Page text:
He hails - like a lot of country's most innovative new artists - not from Tennessee, but its Southern neighbour, Georgia.
The state, he says, is "a melting pot for a lot of different styles of music" which makes it a "trendsetter" in every genre.
"That mix of influences has become popular across the US - that blend of the soulful, Southern sound with the country storytelling lyric and even some of the more urban influences, hip-hop and R&B."
Lyrically, Kacey Musgraves pushes the envelope further, talking about same-sex relationships and smoking marijuana. Her straight-talking approach has caused a few problems with censorious US radio stations, but endeared her to British fans.
She is one of the few artists at this weekend's festival who can headline her own UK tour - playing two dates at the Royal Albert Hall (and the Royal Variety Show) late last year.
"I've never been too scared to push buttons," she told Simon Mayo on BBC Radio 2, "but the things I sing about aren't that crazy to me. They're from the perspective of a 24 to 27-year-old girl.
"From the beginning I've felt like I may not be everybody's cup of tea - but I would rather have stronger fans in smaller numbers than a huge mass of people who don't really get me."
Carrie Underwood, who returns to headline the 2016 Country To Country festival, is excited that her genre - for so long self-referential and insular - has started to look outside itself for inspiration.
"Country has always been really great at telling stories and talking about life," she says, "but I do think it's become a little more broad in its influence.
"Music right now - music of any genre - it's all just so accessible. I don't really think anybody really listens to just one genre of music any more.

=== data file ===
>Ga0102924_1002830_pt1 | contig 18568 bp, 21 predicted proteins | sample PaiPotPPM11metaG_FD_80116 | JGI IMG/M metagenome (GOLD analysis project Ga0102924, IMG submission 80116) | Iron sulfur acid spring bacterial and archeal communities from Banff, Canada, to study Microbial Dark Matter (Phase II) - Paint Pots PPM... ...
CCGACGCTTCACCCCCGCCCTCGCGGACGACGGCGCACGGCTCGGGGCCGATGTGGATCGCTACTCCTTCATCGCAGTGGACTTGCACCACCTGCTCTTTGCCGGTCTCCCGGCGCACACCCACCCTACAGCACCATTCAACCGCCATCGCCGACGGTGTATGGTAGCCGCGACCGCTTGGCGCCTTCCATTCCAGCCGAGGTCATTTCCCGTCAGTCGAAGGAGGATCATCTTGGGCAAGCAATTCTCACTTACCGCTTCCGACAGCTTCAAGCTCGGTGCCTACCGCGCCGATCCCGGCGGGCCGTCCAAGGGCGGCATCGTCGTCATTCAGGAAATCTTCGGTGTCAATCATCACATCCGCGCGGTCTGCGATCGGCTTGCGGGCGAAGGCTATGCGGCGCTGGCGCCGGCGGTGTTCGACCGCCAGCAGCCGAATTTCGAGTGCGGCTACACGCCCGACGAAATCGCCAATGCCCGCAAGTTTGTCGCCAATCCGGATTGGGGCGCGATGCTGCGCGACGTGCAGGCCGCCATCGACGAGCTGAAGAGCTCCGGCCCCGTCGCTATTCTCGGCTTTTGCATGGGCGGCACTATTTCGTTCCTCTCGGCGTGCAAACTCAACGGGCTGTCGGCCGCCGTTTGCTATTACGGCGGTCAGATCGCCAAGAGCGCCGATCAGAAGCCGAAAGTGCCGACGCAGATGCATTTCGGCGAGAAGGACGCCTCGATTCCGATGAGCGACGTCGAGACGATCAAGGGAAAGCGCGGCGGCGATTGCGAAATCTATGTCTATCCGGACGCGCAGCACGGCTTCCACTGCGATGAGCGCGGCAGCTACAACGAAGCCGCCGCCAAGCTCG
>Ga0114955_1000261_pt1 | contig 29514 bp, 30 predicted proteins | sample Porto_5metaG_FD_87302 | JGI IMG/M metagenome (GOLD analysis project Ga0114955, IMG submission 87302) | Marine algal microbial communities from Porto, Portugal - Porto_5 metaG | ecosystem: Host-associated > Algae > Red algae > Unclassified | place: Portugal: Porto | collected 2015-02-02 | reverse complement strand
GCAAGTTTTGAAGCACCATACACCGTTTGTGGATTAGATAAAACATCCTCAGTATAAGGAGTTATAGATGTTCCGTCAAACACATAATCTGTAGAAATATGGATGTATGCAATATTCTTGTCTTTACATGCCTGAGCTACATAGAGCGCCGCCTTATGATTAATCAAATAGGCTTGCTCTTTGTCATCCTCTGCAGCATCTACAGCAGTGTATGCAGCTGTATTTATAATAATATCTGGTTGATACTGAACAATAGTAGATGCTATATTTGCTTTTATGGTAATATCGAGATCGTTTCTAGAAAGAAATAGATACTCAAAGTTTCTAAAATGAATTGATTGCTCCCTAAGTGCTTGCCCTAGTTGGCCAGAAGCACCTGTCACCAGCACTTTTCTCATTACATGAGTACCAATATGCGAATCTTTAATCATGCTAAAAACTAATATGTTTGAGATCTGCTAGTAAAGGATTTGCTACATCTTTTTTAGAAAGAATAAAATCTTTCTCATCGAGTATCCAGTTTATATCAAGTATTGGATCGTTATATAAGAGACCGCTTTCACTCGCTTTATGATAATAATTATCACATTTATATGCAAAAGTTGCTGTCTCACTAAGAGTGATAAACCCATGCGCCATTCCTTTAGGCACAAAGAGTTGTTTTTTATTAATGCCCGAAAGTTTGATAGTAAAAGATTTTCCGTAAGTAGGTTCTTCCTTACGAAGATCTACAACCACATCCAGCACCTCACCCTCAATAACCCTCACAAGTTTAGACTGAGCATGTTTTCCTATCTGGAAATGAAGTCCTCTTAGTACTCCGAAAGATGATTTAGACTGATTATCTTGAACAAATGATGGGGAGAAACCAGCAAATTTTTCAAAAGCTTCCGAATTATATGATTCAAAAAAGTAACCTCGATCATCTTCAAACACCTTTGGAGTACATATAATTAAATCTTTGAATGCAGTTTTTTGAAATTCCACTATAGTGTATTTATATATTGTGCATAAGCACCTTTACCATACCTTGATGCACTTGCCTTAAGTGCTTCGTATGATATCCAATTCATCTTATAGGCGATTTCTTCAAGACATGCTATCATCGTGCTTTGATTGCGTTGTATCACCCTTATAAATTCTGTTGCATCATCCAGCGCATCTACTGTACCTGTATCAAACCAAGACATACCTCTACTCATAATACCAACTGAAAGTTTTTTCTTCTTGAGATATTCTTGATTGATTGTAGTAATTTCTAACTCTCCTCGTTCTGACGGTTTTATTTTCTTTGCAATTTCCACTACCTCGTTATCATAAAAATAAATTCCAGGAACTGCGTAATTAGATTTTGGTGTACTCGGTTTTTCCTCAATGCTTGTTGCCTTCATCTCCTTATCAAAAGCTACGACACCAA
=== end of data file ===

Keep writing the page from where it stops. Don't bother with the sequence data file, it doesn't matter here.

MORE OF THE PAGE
"So we have country music artists that are a bit influenced by rock music, or R&B music - which I think is really cool, because that means there's something for everybody."
With more and more country records infiltrating UK daytime radio, Country To Country is being viewed as a way to introduce audiences and (perhaps more importantly) radio programmers to America's finest.
That's why you see artists who can sell out 100-date arena tours at home sharing the bill with their award show competitors.
It also explains why Nashville record label Big Machine - which represents Rascal Flatts, Tim McGraw and Taylor Swift - set up offices in London in January.
They're betting that the UK will come to embrace modern country, filling the void left by the lack of new, arena-sized rock bands.
"Looking out from the stage at last year's C2C, this music is bringing in a young audience who are much less conservative," says Bob Harris.
"They're down the front, they're dancing, they're really right in the middle of the energy of it all. And that has been a shot in the arm. It's brought this new, young energy into the music that will take it into the future."
Carrie Underwood agrees: "With every trip I make here, I feel like it's one step further to seeing everything grow and get bigger.
"That's the hope - the hope is just to be able to keep coming back."